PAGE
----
You can also find pictures of various herb drying racks as well as DIY tutorials online. I haven't ever used one but if you plan on drying a lot of herbs and have limited space available, a drying rack might be useful!

There are a some rules about drying too:

  • First, choose a dry, dark (out of direct sunlight) and not too cold/drafty spot to dry your herbs in.
  • Second, shake the freshly picked herbs to get rid of insects befor laying them out to dry. Don't wash the herbs before drying, if they are picked in clean locations washing is not necessary. Wet plants mold easily.
  • Third, if the plants are wet when you bring them in, give them extra "breathing room", don't place them too close to each other. Otherwise use your common sense and/or experience when it comes to how much space a plant needs. As long as there is no mold, it's fine! If your climate is humid you may need to keep a close eye on your herbs and flip them over now and then to prevent mold.
  • Fourth, drying time depends on the plant, let the leaves/flowers dry until they can be crumbled between your fingers.
I think that's all for now. I have probably forgotten some details, but that's the gist of it! Any questions so far?

11 comments:

  1. Oh! This is amazing! Absolutely amazing. When you mentioned doing an herbal tea post, I thought it would just be a post about the different types of herbal teas and your experiences drinking different brands. Not you actually making the teas! This is so much better. And, naturally, I have a lot of questions.

    First, what is your history with tea making? When did you start? Where do you harvest from?

    Second, what books do you recommend for foraging for possible plants?

    Third, can you post a photoalbum somewhere else of all the pictures you took? I realize why you don't want to devote an entire post to just pictures, but I would love to see everything else.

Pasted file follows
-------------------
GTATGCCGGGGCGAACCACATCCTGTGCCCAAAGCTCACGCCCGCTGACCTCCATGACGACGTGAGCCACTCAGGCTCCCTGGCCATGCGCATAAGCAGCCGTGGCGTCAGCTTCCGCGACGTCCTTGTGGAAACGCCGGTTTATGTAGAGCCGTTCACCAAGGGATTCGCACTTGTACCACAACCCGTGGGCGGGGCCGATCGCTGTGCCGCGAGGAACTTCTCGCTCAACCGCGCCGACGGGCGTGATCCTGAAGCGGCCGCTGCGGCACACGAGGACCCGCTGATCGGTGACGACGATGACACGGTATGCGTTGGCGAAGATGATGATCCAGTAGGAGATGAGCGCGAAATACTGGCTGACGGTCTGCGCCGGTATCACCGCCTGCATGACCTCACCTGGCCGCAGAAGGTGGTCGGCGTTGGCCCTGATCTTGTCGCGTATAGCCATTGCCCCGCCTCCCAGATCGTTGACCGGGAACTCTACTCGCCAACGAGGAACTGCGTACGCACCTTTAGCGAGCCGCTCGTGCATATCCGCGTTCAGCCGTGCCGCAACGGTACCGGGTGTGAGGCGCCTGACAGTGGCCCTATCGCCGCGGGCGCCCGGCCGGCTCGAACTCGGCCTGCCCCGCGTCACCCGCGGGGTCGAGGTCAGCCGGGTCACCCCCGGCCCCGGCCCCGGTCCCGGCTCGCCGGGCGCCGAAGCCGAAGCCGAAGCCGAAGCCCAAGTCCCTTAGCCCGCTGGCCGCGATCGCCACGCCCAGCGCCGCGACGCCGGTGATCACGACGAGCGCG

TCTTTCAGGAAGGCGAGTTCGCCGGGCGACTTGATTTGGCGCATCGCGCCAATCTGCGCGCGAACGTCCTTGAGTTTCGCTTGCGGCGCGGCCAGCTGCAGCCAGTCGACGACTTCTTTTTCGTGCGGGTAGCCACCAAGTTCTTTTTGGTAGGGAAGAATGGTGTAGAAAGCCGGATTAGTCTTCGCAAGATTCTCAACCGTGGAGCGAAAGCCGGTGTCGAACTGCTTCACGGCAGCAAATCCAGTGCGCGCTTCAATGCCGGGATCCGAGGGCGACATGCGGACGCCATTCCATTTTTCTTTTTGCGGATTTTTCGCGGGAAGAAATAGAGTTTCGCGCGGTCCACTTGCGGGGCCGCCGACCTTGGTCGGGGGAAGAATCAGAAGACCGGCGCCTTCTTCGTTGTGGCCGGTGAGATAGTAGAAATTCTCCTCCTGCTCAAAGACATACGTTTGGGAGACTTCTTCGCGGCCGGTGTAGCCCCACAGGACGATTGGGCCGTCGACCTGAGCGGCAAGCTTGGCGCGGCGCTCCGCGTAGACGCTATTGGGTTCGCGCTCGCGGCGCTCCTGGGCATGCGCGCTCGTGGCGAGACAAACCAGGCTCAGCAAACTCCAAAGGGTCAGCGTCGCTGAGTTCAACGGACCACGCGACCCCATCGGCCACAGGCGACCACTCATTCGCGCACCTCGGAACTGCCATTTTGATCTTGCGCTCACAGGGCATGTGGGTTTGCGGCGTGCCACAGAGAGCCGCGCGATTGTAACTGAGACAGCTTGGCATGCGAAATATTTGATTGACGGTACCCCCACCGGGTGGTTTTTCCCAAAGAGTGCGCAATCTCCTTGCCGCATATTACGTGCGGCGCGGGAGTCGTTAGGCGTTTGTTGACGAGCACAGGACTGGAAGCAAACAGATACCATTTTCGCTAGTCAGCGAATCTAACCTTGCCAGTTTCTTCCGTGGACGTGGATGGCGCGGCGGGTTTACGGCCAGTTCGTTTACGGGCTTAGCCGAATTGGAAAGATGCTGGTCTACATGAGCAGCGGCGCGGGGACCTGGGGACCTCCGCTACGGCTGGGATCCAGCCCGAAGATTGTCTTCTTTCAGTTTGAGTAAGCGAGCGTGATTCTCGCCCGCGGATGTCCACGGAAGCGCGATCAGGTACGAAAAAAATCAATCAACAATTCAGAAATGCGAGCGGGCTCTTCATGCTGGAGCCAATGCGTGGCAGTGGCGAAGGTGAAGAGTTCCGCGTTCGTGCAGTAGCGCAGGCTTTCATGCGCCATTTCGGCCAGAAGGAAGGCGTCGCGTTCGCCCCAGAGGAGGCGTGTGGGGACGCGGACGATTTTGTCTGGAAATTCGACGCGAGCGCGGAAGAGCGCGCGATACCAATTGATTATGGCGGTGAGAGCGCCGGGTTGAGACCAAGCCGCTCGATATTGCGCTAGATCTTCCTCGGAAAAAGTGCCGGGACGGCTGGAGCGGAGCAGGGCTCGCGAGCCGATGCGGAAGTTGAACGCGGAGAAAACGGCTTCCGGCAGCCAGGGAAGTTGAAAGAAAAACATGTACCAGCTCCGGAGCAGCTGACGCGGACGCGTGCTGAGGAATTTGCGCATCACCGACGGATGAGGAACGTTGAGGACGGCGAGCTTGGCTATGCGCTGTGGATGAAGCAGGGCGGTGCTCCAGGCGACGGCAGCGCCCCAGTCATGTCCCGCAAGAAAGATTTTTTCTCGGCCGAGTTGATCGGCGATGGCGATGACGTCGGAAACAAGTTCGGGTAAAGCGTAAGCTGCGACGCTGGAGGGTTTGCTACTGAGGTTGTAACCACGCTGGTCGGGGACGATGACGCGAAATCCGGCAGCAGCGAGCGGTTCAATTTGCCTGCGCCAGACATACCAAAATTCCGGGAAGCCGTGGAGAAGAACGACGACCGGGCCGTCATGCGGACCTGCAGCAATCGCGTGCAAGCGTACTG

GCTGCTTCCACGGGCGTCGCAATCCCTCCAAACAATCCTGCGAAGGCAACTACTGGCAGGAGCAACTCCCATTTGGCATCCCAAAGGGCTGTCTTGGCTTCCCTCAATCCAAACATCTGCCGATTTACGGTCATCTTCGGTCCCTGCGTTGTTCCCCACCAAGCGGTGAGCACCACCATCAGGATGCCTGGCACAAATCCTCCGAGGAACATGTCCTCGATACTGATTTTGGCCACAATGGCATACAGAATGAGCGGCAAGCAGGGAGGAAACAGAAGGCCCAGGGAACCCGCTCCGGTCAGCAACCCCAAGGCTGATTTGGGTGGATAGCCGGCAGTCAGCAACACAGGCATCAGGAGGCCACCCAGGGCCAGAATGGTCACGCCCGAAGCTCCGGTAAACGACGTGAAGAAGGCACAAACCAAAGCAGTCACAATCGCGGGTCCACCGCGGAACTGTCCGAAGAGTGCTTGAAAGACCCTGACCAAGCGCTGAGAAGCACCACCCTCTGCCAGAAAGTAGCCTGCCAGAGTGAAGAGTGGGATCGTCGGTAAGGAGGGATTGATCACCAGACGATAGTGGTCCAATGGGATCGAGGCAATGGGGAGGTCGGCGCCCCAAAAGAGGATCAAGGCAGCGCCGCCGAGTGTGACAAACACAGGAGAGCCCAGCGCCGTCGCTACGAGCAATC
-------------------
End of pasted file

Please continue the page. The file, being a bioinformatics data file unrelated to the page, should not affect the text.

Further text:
I can't wait to read the rest of your post!

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    1. Thank you Lynette! I have been harvesting herbs for tea for a few years but only this summer have I done so on a larger scale. Previous summers I have concentrated on a few herbs but this summer I had the time to go beyond that and do some serious reading and experimenting. I've always loved using what nature provides! The freedom to roam that we talked about on your blog grants me the right to harvest whatever I can find in the forests around my home and I definitely do so! The nature around my home is diverse and most of the edible plants that grow up here in the north can be found within a comparatively small area.

      The books I use are all in swedish by swedish authors so I can unfortunately not recommend any books for you. These kinds of books are generally only locally useful. A book in english wouldn't contain all the plants that grow here in Finland...

      I don't really have an online venue where I can post a full herbal tea photoalbum. And unfortunately most of the pictures are such that they would need to pass through a photo editing program, that I don't have yet, beforehand (dark corners may be good for drying herbs but not for photographing).

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    2. I've dried and made mint tea before and dried sage, but that is the extent of my herb drying skills at the present. What have you learned thus far? And what sort of experiments have you tried?